Trevor Miller, a spokesperson for the Vancouver 2010 Bid Corporation, told the Georgia Straight that the Olympic Games Organizing Committee—which is identified as BidCorp in the legal agreements—won’t exceed its $30-million capital contribution for the village.
“The developer would be liable for any cost overruns with regards to the athletes’ village,” he said.
Miller added that the provincial government’s guarantee would cover any cost overruns on curling and skating facilities. He said those would be financed from the federal and provincial governments’ $620-million capital contribution to the bid.
“The idea, obviously, is to work in partnership with the planning people to ensure that there won’t be any cost overruns on those because we’re working with a fixed amount here,” Miller said. “Basically, the official line is there is going to be opportunities for program enhancement and cost-
sharing, and those will continue to be explored with the city and the two levels of government.”
Vancouver Mayor Larry Campbell and Coun. Tim Louis, chair of the city services and budgets committee, were unavailable for comment.
In the Vancouver Athletes Village agreement, BidCorp has agreed to cover the costs of all “temporary facilities”, which include tents, trailers, signage, building modifications, temporary partitioning within residential or commercial units, and temporary parking lots and infrastructure.
Apart from BidCorp’s $30-million capital contribution to the “permanent facilities”, the city is responsible for everything else, including: 612,000 square feet of residential accommodation, not less than 30,000 square feet of commercial space, internal roadways, pedestrian walkways, underground parking, lighting, and site servicing for power, water, sewer, and other utilities.
The overall budget is $167.3 million: $16.3 million for environmental remediation, $31 million for infrastructure, $15 million in financing charges, and $105 million for building construction. Approximately 250 of the 564 housing units will be converted into subsidized housing after the Olympic Games.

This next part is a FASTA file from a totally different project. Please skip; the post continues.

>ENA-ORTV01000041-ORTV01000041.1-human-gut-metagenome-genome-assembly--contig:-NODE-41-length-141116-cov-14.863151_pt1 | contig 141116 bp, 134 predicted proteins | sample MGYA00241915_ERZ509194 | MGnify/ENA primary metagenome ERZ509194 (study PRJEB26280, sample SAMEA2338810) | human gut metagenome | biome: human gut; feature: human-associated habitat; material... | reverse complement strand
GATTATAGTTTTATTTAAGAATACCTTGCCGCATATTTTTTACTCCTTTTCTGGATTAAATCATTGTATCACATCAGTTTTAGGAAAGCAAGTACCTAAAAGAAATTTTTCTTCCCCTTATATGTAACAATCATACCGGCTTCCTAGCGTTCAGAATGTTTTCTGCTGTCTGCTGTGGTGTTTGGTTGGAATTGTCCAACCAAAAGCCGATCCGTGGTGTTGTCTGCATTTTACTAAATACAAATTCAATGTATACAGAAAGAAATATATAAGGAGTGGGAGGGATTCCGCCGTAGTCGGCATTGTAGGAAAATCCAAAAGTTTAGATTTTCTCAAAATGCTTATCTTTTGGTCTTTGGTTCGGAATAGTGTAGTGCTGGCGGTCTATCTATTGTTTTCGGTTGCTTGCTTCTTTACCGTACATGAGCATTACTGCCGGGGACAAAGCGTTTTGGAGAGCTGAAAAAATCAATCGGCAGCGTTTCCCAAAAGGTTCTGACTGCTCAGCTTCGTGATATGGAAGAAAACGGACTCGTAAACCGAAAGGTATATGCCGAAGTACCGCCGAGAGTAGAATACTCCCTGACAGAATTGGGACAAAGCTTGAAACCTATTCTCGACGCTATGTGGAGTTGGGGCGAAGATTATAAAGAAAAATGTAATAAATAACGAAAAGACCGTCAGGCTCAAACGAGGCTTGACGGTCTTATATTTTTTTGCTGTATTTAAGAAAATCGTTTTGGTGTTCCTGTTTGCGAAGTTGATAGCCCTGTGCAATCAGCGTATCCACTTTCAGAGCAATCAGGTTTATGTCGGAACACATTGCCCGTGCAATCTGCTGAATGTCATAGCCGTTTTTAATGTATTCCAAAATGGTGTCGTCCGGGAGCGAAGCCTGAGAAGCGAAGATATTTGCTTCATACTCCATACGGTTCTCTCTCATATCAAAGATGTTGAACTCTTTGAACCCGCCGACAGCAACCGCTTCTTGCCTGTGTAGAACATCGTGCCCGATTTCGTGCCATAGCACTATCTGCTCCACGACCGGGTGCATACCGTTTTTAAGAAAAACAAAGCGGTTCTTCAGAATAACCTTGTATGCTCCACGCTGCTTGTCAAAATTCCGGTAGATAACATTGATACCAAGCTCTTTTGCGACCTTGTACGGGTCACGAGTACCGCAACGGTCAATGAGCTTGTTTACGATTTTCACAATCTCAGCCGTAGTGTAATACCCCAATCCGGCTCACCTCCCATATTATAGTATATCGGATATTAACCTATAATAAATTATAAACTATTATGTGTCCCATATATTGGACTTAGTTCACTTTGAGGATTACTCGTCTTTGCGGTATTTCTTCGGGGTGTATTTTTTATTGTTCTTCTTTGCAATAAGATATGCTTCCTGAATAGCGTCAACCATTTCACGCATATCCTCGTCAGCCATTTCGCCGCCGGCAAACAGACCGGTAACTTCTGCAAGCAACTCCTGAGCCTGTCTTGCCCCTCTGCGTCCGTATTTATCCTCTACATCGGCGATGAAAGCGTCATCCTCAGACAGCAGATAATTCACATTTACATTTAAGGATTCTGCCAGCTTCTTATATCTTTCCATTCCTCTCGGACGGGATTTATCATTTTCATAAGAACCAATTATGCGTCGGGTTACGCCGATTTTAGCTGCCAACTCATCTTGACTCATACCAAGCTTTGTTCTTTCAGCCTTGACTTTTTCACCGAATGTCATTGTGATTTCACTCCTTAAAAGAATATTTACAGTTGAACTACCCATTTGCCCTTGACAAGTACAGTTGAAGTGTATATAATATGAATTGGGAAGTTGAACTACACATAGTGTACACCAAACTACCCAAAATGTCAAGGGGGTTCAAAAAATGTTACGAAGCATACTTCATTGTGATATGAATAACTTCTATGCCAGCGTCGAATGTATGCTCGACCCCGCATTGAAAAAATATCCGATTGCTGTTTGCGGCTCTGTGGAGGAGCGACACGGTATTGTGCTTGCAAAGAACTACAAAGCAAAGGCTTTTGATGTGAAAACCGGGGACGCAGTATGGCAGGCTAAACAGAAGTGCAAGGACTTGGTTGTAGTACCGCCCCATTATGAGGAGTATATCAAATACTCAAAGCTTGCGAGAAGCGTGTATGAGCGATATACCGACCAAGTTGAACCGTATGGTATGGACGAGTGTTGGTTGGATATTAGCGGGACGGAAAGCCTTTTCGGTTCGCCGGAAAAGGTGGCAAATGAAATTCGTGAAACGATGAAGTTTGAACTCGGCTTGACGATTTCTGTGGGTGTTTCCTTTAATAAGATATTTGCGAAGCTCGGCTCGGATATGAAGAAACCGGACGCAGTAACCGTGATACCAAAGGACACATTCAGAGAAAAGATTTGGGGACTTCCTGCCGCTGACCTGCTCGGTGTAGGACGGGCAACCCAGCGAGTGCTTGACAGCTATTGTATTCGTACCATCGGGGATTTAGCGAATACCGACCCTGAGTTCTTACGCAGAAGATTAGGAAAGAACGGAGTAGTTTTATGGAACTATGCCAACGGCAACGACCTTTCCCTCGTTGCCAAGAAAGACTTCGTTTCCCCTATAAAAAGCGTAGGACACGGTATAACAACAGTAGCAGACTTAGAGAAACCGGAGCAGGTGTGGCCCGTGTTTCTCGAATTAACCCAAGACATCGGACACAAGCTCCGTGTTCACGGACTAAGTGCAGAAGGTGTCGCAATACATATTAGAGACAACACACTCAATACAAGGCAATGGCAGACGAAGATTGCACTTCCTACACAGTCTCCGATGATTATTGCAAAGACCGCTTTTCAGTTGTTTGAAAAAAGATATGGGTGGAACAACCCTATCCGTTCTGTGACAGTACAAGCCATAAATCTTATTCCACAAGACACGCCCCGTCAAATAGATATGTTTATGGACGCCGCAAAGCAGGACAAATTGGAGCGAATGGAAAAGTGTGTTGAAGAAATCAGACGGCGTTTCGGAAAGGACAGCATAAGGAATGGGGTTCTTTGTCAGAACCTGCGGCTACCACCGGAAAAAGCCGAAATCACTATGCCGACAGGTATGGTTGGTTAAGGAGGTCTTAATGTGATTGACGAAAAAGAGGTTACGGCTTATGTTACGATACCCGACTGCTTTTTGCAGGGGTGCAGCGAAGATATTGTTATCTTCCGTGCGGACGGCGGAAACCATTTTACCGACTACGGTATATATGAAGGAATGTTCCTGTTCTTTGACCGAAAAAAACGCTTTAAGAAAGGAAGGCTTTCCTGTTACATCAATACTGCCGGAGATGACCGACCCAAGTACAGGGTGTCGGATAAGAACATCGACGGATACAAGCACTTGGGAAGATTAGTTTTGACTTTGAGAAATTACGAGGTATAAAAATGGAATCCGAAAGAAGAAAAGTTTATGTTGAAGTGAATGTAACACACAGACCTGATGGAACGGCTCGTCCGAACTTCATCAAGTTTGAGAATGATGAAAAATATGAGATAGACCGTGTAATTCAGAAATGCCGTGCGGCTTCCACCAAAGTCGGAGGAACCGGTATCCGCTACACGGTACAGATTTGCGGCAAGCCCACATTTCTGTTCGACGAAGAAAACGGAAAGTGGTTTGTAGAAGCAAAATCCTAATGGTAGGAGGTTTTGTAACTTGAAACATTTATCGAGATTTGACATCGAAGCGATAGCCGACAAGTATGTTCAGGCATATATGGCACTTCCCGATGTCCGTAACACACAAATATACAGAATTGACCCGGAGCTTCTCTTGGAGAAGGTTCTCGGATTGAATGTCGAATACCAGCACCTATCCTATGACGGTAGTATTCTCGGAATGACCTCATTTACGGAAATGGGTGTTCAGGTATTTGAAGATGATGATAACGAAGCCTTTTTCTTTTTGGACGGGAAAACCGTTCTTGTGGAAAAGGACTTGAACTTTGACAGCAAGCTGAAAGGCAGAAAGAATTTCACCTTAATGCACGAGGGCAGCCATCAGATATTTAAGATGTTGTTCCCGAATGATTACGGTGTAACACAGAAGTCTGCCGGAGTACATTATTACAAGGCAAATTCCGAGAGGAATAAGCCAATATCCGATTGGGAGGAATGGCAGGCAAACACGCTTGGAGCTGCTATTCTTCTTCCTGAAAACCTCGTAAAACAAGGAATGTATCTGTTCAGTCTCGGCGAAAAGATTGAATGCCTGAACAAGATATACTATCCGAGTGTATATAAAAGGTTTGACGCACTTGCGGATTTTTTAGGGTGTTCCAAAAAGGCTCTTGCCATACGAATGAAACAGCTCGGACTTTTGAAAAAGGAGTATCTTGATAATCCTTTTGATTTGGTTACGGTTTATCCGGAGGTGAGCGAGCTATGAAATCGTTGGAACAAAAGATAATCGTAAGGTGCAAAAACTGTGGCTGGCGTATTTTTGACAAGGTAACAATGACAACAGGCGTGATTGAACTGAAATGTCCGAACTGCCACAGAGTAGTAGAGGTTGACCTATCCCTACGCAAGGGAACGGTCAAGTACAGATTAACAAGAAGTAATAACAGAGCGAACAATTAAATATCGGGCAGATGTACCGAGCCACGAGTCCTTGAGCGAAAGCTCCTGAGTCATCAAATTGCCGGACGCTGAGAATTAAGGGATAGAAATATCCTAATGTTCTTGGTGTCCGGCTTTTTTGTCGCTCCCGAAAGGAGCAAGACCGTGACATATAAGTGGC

The city is also responsible for site remediation and site preparation.
Le Good has demanded a full cost-benefit analysis, including an examination of City of Vancouver staff time that has gone into the bid.
“There is some deliberate stuff going on to hide the costs that are going to be borne by the residents of Vancouver,” Le Good alleged. “Where are they getting the money to pay for this?”
BidCorp has agreed to contribute $28 million for the curling facility at Hillcrest Park.
The city has agreed that the city manager will ask council by February 2006 to provide a maximum of $5 million. According to the legal agreement, this may be in the form of “in-kind” contributions, such as waiving city fees, development-cost charges, or levies.
BidCorp has also agreed to spend $23 million to refurbish the Hastings Park Coliseum, Agrodome, and Rollerland for figure skating and short-track speed skating.
BidCorp will reimburse the city for relocating or evicting any tenants. The city will be responsible for all capital and operating costs after the Games.
In addition, BidCorp has agreed to contribute $2.5 million for the ice-hockey practice facility. According to this agreement, the city will “construct, install, refurbish, operate, commission and decommission all fixtures, improvements and equipment”.
In 2000, the City of Vancouver contributed $300,000 to the Vancouver 2010 Bid Corporation. In July, 2002, council approved another $450,000 for security planning, cultural initiatives, staffing, and administration to support the bid process.